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Worker’s death was avoidable says HSE

White Bridges manhole in vicinity of fatal accident/Photo source HSE
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The following case is a tragic lesson to all small business owners and those that work for them to carry out risk assessments. No one ever thinks the unthinkable will happen until it does.

Two companies and two people have been sentenced after an 18-year-old construction worker was fatally injured while working on a house-build construction site in Boston, Lincolnshire. The news is a stark reminder that small business owners and anyone that hires out part-time workers or freelancers must provide health and safety training to avoid disasters and losses to life.

Health and Safety training is paramount even for small businesses

Many small business owners may not realise that they must provide health and safety training to their staff and freelancers if there are foreseeable situations where their safety or those of others could be compromised. This doesn’t just mean building, construction or food service companies, but could include so many others, such as personal trainers and yoga instructors, travel guides, dieticians, to delivery services.


The following case is a tragic lesson to all small business owners and those that work for them to carry out risk assessments.No one ever thinks the unthinkable will happen until it does.

P & R Plant Hire (Lincolnshire) Limited, D. Brown (Building Contractors) Limited, Brent Woods and Darrell Tripp were all fined following the death of Josh Disdel, The Health and Safety Executive (HSE), Britain’s national regulator for workplace health and safety, has reported. 

In July 2018 Mr Disdel, and another worker, both employed by P & R Plant Hire (Lincolnshire) Limited, had been tasked with clearing debris from manholes at a house-build construction site at White Bridges, Boston.

While work was taking place, Mr Disdel’s colleague was asked if he could move the works van to allow another vehicle to pass. However, he was not aware that Mr Disdel was lying on the road with his head and torso in a manhole, directly in front of the van.

As the vehicle moved forwards one of the wheels entered the top of the manhole contacting Mr Disdel.  Mr Disdel was then taken to hospital but later died as a result of serious crush injuries.

An investigation by the Health and Safety Executive (HSE) found that neither the Principal Contractor, D. Brown (Building Contractors) Limited, nor the groundworks sub-contractor, P & R Plant Hire (Lincolnshire) Limited, had ensured that the work was planned in such a way to ensure that workers were not exposed to risks to their health and safety.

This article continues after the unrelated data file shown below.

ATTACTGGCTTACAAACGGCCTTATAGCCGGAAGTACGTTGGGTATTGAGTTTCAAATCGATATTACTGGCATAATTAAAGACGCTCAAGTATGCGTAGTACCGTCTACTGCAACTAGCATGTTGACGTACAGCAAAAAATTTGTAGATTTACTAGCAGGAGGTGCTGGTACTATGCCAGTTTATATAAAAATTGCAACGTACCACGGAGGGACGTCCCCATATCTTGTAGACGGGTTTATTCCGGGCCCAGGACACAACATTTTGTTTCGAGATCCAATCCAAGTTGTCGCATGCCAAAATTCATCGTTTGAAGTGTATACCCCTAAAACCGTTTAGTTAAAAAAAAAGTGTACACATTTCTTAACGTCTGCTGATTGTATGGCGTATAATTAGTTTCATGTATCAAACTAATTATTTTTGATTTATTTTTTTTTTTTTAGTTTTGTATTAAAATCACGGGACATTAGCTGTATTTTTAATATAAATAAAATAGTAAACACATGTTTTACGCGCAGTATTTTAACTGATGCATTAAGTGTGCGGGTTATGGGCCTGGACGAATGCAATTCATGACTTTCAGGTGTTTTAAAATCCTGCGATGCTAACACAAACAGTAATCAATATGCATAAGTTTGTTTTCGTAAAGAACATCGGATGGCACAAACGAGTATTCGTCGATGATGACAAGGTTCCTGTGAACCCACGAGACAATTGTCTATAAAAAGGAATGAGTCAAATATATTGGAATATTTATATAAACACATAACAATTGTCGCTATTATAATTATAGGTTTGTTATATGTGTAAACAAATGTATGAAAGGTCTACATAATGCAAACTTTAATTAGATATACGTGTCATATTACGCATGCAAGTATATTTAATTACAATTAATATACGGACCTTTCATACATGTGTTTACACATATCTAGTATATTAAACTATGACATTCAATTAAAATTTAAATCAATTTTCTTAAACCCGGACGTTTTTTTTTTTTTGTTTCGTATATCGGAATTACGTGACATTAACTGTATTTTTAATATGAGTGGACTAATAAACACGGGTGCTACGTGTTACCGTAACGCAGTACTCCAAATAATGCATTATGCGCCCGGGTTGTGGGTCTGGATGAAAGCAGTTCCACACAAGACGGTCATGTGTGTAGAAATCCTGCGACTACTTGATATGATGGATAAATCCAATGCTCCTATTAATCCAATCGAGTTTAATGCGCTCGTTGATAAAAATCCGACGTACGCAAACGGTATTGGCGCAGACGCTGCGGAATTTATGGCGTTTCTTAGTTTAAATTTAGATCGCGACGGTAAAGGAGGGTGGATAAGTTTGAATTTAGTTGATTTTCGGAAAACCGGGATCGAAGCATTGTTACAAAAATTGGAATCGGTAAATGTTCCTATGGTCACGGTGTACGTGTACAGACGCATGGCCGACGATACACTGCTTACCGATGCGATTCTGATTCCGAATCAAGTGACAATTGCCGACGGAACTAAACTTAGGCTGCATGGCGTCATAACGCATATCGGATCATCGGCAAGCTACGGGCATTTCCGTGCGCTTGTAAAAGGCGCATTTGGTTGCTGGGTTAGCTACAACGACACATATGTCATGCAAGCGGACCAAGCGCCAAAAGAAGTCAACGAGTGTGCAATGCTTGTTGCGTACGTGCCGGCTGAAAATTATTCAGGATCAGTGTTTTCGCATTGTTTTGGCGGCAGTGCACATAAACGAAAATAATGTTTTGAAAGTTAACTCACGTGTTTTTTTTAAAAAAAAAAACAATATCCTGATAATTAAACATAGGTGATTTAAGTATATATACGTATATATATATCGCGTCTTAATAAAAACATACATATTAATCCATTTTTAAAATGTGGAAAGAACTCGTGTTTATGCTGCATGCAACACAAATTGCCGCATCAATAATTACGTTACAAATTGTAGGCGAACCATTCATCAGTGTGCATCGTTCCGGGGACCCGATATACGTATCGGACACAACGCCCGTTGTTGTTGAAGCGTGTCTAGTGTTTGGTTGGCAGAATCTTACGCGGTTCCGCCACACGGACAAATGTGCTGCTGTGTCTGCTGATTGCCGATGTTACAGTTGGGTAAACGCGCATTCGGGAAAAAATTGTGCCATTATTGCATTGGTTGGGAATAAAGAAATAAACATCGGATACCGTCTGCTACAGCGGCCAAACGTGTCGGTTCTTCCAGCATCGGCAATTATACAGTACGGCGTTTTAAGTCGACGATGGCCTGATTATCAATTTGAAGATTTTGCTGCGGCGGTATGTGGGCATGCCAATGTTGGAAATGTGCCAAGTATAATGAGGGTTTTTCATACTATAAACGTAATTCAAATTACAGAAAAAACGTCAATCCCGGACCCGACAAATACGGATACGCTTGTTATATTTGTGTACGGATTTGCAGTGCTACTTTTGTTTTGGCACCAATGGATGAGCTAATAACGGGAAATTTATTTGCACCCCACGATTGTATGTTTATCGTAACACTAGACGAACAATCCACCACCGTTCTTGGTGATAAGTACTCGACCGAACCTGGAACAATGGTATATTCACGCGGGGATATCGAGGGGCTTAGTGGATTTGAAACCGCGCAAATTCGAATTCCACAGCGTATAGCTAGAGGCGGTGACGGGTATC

Brent Woods, a manager within P & R Plant Hire (Lincolnshire) Limited for approximately 10 years, sent employees to carry out the task without a risk assessment or method statement in place despite having previously produced such information in the past.

In addition, workers had not been trained to work in a road, had not been provided with any equipment to ensure the work was carried out safely and had not been provided with any instruction on any safety measures to be used at site.

White Bridges manhole

Today (September 6) at Lincoln Crown Court, Darrell Tripp, a site manager for D. Brown (Building Contractors) Limited for approximately four years, having worked in the construction industry for about 40 years, did not carry out a site induction of Josh Disdel and failed to carry out suitable checks to ensure the workers had the relevant training. Mr Tripp also failed to ensure there was a safe system of work in place of whether there were adequate control measures.

D. Brown (Building Contractors) Limited of Seas End Road, Spalding, were found guilty of contravening Section 3(1) of the Health and Safety at Work etc Act 1974.  They were fined £300,000 and ordered to pay costs of £15,765.92

P & R Plant Hire (Lincolnshire) Limited of Station Road, Cambridgeshire, pleaded guilty to contravening Section 2(1) of the Health and Safety at Work etc Act 1974.  The company was fined £24,000 and ordered to pay costs of £2,264.87.

Brent Woods of North Parade, Holbeach, Spalding was found guilty of contravening Section 7(a) of the Health and Safety at Work etc Act 1974.  He was sentenced to 18 weeks imprisonment suspended for two years and ordered to complete 200 hours of community service and pay costs of £1200.

Darrell Tripp of Broadgate Lane, Deeping St James, Peterborough was found guilty of contravening Section 7(a) of the Health and Safety at Work etc Act.  He was sentenced to eight weeks imprisonment suspended for two years and ordered to pay costs of £1200.

Speaking after the hearing, HSE inspector Mark Welsh said:

“This was a completely avoidable incident, caused by a multitude of failures by both companies and both of the individuals who appeared in court.

“All of the defendants failed to adequately plan the work to identify the risks, failed to ensure that the individuals carrying out the work were trained and competent to do so, and failed to ensure a safe system of work was in place and followed.

“The result was the tragic loss of life of a young man who was looking forward to a bright future.”

Useful links:

HSE: Information about health and safety at work

Prepare a health and safety policy – HSE

Are you an agency/temporary worker: Workers’ health and safety (hse.gov.uk)

Factors to consider (hse.gov.uk)

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